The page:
• Last-Second Word Swap: Professor Fenton is being interrogated via a malfunctioning Involuntary Lingual Slippage device.
    Lenya: "And where is your beloved Rosemary hiding?"
    Professor Fenton: "She's not my beloved Rosemary, she's a pain in the ARRRRRRGH!"
  • Lethal Chef: Rosemary's rock-hard scones are a Running Gag.
  • Lingerie Scene: The Cat Fight between Rosemary and Lenya.
  • Love at First Sight: Bullshot and Rosemary fall in love the moment they lay eyes on each other. Orchestra music swells as Bullshot bends down to kiss her hand...only to have a waiter shove a menu in front of his face. Neither will admit their feelings until they're both facing imminent death through drowning whilst imprisoned in giant concrete eggcups.
  • Out-of-Character Alert: Despite a hilarious malfunction of the Vocal Reiteration device that forces Otto to talk at a sped-up rate, Rosemary doesn't suspect when her father tells her "I want you to London the formula bring." Only Bullshot realises than an Oxford man would never use a split infinitive, and so it must be a trap!
  • Patriotic Fervor: Subverted — Bullshot gives a patriotic talk on why England should rule the globe, but his tirade and body language become increasingly bizarre until Rosemary realises he's experiencing the classic symptoms (notably deluded ranting) of spider venom.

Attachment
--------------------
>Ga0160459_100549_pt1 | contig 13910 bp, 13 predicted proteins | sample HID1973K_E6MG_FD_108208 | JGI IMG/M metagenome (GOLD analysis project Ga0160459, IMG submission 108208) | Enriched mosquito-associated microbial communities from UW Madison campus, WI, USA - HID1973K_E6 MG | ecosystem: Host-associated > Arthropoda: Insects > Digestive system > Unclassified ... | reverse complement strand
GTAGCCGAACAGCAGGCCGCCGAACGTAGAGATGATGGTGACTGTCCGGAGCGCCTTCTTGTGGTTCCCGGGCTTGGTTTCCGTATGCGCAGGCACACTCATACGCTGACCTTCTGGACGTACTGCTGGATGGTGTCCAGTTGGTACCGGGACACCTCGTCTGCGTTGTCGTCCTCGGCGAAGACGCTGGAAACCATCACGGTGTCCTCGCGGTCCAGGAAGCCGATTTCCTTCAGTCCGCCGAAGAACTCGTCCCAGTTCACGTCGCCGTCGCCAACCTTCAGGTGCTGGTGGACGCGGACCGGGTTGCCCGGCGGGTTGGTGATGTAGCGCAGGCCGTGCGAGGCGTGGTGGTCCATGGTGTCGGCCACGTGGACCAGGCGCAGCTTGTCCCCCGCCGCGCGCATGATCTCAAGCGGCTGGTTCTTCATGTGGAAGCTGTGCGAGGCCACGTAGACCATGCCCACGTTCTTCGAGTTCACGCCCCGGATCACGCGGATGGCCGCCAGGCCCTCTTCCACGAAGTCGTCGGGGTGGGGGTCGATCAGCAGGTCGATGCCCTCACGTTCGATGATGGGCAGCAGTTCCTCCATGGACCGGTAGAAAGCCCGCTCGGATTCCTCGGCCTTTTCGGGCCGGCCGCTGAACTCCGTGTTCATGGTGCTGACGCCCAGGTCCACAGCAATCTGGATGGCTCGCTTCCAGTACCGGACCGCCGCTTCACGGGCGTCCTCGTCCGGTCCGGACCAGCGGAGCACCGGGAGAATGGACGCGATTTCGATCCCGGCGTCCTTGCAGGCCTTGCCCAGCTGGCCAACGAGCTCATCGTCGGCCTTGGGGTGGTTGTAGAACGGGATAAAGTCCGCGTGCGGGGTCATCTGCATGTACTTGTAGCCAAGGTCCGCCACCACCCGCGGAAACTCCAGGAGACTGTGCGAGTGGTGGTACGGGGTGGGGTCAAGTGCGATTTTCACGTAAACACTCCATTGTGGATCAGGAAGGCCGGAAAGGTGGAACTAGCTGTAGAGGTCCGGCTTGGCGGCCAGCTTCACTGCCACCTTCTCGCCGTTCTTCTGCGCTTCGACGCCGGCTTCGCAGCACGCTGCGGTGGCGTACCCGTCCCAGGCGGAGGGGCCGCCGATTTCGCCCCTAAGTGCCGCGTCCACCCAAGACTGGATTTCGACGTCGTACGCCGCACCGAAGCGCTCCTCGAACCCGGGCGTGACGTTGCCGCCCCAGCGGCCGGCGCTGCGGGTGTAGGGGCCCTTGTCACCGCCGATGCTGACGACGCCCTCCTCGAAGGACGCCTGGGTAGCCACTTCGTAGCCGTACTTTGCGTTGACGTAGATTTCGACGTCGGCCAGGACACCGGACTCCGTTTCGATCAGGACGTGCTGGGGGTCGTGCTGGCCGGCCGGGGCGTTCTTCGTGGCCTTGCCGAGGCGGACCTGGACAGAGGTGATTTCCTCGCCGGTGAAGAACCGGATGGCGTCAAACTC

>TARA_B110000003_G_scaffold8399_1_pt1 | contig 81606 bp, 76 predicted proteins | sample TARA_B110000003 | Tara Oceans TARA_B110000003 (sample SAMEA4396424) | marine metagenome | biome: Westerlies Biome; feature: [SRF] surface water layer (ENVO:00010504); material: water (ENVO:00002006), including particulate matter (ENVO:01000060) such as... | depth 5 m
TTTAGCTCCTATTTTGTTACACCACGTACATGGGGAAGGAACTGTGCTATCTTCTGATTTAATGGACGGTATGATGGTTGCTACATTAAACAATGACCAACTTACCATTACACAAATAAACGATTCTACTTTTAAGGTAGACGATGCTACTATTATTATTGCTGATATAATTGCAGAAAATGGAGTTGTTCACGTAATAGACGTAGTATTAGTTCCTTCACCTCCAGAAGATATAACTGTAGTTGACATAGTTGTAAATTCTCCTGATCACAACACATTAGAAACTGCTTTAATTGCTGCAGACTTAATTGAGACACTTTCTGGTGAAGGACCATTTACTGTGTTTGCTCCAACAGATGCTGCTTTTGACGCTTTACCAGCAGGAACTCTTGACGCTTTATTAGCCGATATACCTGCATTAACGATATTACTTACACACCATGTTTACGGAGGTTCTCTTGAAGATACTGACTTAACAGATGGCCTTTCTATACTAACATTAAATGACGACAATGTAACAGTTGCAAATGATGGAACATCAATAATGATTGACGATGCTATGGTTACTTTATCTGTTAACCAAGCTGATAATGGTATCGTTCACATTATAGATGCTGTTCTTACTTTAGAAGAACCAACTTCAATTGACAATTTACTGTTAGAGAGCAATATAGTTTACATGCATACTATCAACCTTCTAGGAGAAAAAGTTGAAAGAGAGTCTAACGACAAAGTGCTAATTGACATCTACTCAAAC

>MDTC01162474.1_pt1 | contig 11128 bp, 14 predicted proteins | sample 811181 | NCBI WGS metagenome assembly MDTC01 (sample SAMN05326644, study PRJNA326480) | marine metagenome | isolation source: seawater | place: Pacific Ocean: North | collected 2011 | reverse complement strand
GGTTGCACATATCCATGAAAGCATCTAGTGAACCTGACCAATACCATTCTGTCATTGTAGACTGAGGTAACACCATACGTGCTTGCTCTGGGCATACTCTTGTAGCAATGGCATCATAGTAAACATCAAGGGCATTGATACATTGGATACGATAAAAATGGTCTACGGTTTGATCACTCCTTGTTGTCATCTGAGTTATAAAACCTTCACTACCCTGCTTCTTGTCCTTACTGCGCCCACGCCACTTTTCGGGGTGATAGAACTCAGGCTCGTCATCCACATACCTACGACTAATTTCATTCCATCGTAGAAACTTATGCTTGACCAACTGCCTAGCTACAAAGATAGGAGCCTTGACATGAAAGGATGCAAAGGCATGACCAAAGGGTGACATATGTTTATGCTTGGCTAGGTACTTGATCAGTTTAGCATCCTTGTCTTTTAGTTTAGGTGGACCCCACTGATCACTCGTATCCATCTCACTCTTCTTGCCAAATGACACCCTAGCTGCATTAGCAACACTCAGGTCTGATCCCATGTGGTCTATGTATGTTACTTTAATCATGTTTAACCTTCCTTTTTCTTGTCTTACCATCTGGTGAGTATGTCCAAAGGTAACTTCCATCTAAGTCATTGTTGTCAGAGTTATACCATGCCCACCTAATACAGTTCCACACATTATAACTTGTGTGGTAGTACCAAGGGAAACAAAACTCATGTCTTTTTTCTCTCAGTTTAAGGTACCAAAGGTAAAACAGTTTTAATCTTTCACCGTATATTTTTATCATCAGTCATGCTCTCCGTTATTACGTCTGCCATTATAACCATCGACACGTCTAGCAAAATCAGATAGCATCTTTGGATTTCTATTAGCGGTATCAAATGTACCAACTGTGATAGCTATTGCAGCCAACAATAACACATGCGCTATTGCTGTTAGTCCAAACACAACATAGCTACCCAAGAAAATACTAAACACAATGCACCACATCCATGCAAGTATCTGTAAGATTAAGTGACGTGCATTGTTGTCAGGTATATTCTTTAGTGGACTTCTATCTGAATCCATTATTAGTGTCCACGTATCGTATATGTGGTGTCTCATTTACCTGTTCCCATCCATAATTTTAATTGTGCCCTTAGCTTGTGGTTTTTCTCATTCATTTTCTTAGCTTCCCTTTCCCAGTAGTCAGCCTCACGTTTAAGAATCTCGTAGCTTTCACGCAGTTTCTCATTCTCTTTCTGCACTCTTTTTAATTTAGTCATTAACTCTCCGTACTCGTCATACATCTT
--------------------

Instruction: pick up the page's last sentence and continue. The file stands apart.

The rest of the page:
• Sherlock Scan / Selective Obliviousness: Bullshot has amazing powers of observation and deduction, but fails to notice when the villains are right under his nose.
  • Something Else Also Rises: Archy walks in on Bullshot dressed in his underclothes, excited by the fact that he's got a case to solve. The exact nature of his excitement is...obvious.
  • Tempting Fate: "Oh you Scotland Yard chaps see spies behind every bush. What could possibly happen out here in the English countryside?" Cue dramatic music as we see the villains lurking in the bushes. After they've successfully kidnapped the Professor, Otto boasts "No-one can stop us now!" Cue dramatic music as Bullshot strides into view, his Lantern Jaw of Justice out-thrust.
  • Unholy Matrimony: Lenya and Otto.
    "There is a bond of evil between us!"
  • The Vamp: Lenya finds Bullshot very attractive, and enjoys letting Otto know it. After Otto bites the dust she turns her attentions toward Professor Fenton.
  • Un Entendre: Bullshot is shocked by the apparently rude nature of Rosemary's pro-feminist speech.
    Rosemary: "Times are changing, Hugh Crummond. I feel it in my bweast."
    Bullshot (gulps): "Please! That's trench language!"
    Rosemary: "Not the soft words of the flapper or the housewife, but the exposed words of a new woman, a naked woman. Soon to be joined in her march to freedom by her sisters, who will eat and sleep together, and drive twactors for a living! Who needs a man's crutch? Your sex is all washed up!"

Buried ChildTheatrical ProductionsCat on a Hot Tin Roof

alternative title(s): Bullshot Crummond; Bullshot